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  • Firefly: The Complete Series [Blu-ray] (Bilingual)
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Firefly: The Complete Series [Blu-ray] (Bilingual)

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Firefly: The Complete Series [Blu-ray] (Bilingual) + Serenity [Blu-ray] (Version française)
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Product Details

  • Actors: Nathan Fillion, Gina Torres, Alan Tudyk, Morena Baccarin, Adam Baldwin
  • Directors: Allan Kroeker, David Solomon, James A. Contner, Joss Whedon, Marita Grabiak
  • Format: NTSC, Widescreen, Subtitled, DTS Surround Sound, Surround Sound
  • Language: English, French, Spanish, German
  • Subtitles: English, Spanish, Dutch
  • Region: Region A/1
  • Aspect Ratio: 1.78:1
  • Number of discs: 3
  • MPAA Rating: UNRATED
  • Studio: 20th Century Fox Home Entertainment
  • Release Date: Nov. 11 2008
  • Run Time: 685 minutes
  • Average Customer Review: 4.9 out of 5 stars  See all reviews (1,173 customer reviews)
  • ASIN: B001EX9YIQ
  • Amazon Bestsellers Rank: #8,784 in DVD (See Top 100 in DVD)

Product Description

As the 2005 theatrical release of Serenity made clear, Firely was a science fiction concept that deserved a second chance. Devoted fans (or "Browncoats") knew it all along, and with this well-packaged DVD set, those who missed the show's original broadcasts can see what they missed. Creator Joss Whedon's ambitious science-fiction Western (Whedon's third series after Buffy the Vampire Slayer and Angel) was canceled after only 11 of these 14 episodes had aired on the Fox network, but history has proven that its demise was woefully premature. Whedon's generic hybrid got off to a shaky start when network executives demanded an action-packed one-hour premiere ("The Train Job"); in hindsight the intended two-hour pilot (also titled "Serenity," and oddly enough, the final episode aired) provides a better introduction to the show's concept and splendid ensemble cast. Obsessive fans can debate the quirky logic of combining spaceships with direct parallels to frontier America (it's 500 years in the future, and embattled humankind has expanded into the galaxy, where undeveloped "outer rim" planets struggle with the equivalent of Old West accommodations), but Whedon and his gifted co-writers and directors make it work, at least well enough to fashion a credible context from the incongruous culture-clashing of past, present, and future technologies, along with a polyglot language (the result of two dominant superpowers) that combines English with an abundance of Chinese slang.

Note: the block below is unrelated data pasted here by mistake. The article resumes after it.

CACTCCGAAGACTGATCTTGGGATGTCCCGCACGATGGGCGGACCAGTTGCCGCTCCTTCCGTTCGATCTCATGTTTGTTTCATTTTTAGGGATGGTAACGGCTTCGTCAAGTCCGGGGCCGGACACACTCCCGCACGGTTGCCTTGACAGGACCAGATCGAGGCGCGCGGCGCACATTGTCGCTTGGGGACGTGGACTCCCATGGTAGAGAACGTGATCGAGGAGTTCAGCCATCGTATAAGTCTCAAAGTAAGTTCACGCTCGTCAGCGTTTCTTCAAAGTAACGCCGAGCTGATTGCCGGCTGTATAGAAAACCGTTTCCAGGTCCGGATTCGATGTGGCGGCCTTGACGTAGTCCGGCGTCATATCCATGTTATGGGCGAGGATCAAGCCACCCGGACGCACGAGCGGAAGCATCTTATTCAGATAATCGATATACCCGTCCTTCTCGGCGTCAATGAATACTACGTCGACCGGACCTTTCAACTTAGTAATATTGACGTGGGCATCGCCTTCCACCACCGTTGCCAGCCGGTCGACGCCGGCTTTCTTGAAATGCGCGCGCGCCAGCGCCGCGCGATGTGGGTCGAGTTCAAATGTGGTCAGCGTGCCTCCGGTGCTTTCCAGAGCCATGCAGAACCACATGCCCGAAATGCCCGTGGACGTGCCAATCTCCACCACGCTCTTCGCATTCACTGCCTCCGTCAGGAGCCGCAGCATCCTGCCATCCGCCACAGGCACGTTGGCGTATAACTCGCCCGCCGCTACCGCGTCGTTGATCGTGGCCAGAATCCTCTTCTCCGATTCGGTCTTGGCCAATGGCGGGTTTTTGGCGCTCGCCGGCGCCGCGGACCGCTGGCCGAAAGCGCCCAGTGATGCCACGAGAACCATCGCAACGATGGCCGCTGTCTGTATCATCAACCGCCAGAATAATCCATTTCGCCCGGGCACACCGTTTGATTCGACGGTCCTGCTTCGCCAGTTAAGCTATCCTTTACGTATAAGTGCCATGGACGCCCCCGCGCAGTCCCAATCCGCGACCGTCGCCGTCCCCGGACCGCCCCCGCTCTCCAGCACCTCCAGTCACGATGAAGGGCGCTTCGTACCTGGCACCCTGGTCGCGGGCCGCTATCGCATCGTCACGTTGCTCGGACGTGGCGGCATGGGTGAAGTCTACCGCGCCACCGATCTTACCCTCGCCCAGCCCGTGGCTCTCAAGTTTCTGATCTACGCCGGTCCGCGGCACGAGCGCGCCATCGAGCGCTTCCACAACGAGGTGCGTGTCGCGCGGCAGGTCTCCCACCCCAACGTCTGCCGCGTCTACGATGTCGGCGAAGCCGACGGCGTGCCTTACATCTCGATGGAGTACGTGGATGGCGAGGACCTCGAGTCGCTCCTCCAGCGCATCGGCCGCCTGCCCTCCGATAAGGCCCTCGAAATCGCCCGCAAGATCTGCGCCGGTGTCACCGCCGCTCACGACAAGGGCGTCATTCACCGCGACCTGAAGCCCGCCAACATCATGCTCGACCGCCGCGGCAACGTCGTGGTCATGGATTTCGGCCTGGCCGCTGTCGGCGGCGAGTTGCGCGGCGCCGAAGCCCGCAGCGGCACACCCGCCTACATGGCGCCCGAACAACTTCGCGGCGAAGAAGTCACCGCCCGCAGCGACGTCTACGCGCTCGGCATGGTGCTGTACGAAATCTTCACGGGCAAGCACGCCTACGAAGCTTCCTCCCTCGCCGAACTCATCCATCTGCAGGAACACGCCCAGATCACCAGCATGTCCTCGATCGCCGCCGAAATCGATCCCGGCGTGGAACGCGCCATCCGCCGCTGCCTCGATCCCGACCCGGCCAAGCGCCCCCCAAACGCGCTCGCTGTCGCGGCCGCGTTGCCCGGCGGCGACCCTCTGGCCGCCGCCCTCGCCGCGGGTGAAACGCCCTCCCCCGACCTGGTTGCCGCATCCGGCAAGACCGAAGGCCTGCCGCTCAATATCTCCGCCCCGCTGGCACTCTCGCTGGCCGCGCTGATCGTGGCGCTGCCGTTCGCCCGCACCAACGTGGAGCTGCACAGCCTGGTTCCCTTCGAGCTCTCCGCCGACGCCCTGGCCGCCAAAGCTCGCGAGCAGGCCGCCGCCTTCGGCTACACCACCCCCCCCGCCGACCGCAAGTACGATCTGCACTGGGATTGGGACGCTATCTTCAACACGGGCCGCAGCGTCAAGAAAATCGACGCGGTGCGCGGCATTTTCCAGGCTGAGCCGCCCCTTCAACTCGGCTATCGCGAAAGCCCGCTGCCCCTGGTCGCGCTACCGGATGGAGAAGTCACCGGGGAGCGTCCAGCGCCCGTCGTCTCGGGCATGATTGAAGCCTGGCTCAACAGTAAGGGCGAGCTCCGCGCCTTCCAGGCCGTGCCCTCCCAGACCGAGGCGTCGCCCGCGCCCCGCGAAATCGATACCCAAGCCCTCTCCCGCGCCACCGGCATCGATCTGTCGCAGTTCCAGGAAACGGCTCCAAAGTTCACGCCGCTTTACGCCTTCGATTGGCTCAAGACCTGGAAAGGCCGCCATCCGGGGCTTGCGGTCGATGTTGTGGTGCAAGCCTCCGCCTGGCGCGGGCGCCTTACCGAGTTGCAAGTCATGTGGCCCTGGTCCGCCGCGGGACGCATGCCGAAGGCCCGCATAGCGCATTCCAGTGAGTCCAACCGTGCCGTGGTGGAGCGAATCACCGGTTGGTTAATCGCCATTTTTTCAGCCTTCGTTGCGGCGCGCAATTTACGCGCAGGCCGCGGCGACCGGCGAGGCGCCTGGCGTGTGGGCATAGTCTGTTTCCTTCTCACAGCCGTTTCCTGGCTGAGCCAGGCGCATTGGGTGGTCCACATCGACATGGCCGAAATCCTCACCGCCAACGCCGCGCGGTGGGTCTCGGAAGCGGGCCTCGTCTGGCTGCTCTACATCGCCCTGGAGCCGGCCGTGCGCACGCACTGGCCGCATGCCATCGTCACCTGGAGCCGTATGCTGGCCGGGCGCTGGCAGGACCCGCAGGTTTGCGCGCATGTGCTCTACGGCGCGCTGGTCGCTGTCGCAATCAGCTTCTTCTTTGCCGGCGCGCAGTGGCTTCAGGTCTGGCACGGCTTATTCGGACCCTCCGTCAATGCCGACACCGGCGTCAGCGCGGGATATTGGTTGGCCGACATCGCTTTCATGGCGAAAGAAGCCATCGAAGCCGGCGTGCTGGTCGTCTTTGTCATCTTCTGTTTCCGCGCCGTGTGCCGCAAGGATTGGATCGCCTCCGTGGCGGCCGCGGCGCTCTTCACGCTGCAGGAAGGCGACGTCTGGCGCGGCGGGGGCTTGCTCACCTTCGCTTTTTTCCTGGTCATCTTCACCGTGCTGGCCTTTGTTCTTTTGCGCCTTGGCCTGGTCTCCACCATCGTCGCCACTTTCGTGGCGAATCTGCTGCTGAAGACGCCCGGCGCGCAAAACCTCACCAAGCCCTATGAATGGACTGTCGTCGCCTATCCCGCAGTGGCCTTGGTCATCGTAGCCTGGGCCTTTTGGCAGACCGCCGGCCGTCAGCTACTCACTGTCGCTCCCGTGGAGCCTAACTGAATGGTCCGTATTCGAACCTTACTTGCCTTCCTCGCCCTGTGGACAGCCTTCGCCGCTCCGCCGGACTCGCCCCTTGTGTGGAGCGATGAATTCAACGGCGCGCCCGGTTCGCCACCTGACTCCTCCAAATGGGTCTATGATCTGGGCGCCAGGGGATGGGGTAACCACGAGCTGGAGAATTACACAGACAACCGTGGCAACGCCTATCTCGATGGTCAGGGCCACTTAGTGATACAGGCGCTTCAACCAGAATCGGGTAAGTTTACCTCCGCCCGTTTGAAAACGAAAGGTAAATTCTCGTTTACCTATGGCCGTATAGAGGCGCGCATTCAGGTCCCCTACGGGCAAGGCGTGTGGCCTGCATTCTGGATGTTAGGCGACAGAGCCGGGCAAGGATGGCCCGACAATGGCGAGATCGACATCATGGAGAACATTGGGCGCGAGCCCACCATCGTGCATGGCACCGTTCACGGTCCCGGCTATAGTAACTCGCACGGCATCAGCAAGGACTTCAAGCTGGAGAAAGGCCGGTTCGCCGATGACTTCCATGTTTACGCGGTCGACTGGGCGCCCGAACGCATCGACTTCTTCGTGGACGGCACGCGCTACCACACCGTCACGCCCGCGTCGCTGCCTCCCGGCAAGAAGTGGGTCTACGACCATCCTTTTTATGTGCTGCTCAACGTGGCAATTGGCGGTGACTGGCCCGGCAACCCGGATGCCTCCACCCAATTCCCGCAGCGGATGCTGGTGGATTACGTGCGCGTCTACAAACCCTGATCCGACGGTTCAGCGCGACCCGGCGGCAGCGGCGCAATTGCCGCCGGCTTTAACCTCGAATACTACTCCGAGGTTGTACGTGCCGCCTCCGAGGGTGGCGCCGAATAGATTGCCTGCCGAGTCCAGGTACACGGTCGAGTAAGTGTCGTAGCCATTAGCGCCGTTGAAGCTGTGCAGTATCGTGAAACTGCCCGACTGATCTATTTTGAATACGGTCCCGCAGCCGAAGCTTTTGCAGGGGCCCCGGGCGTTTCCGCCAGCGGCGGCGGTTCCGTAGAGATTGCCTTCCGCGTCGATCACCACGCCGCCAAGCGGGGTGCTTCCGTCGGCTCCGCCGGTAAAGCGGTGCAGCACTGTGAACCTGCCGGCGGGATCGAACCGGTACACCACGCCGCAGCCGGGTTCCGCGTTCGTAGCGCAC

What makes it work is Whedon's delightfully well-chosen cast and their nine well-developed characters--a typically Whedon-esque extended family--each providing a unique perspective on their adventures aboard Serenity, the junky but beloved "Firefly-class" starship they call home. As a veteran of the disadvantaged Independent faction's war against the all-powerful planetary Alliance (think of it as Underdogs vs. Overlords), Serenity captain Malcolm Reynolds (Nathan Fillion) leads his compact crew on a quest for survival. They're renegades with an amoral agenda, taking any job that pays well, but Firefly's complex tapestry of right and wrong (and peace vs. violence) is richer and deeper than it first appears. Tantalizing clues about Blue Sun (an insidious mega-corporation with a mysteriously evil agenda), its ties to the Alliance, and the traumatizing use of Serenity's resident stowaway (Summer Glau) as a guinea pig in the development of advanced warfare were clear indications Firefly was heading for exciting revelations that were precluded by the series' cancellation. Fortunately, the big-screen Serenity (which can be enjoyed independently of the series) ensured that Whedon's wild extraterrestrial west had not seen its final sunset. Its very existence confirms that these 14 episodes (and enjoyable bonus features) will endure as irrefutable proof Fox made a glaring mistake in canceling the series. --Jeff Shannon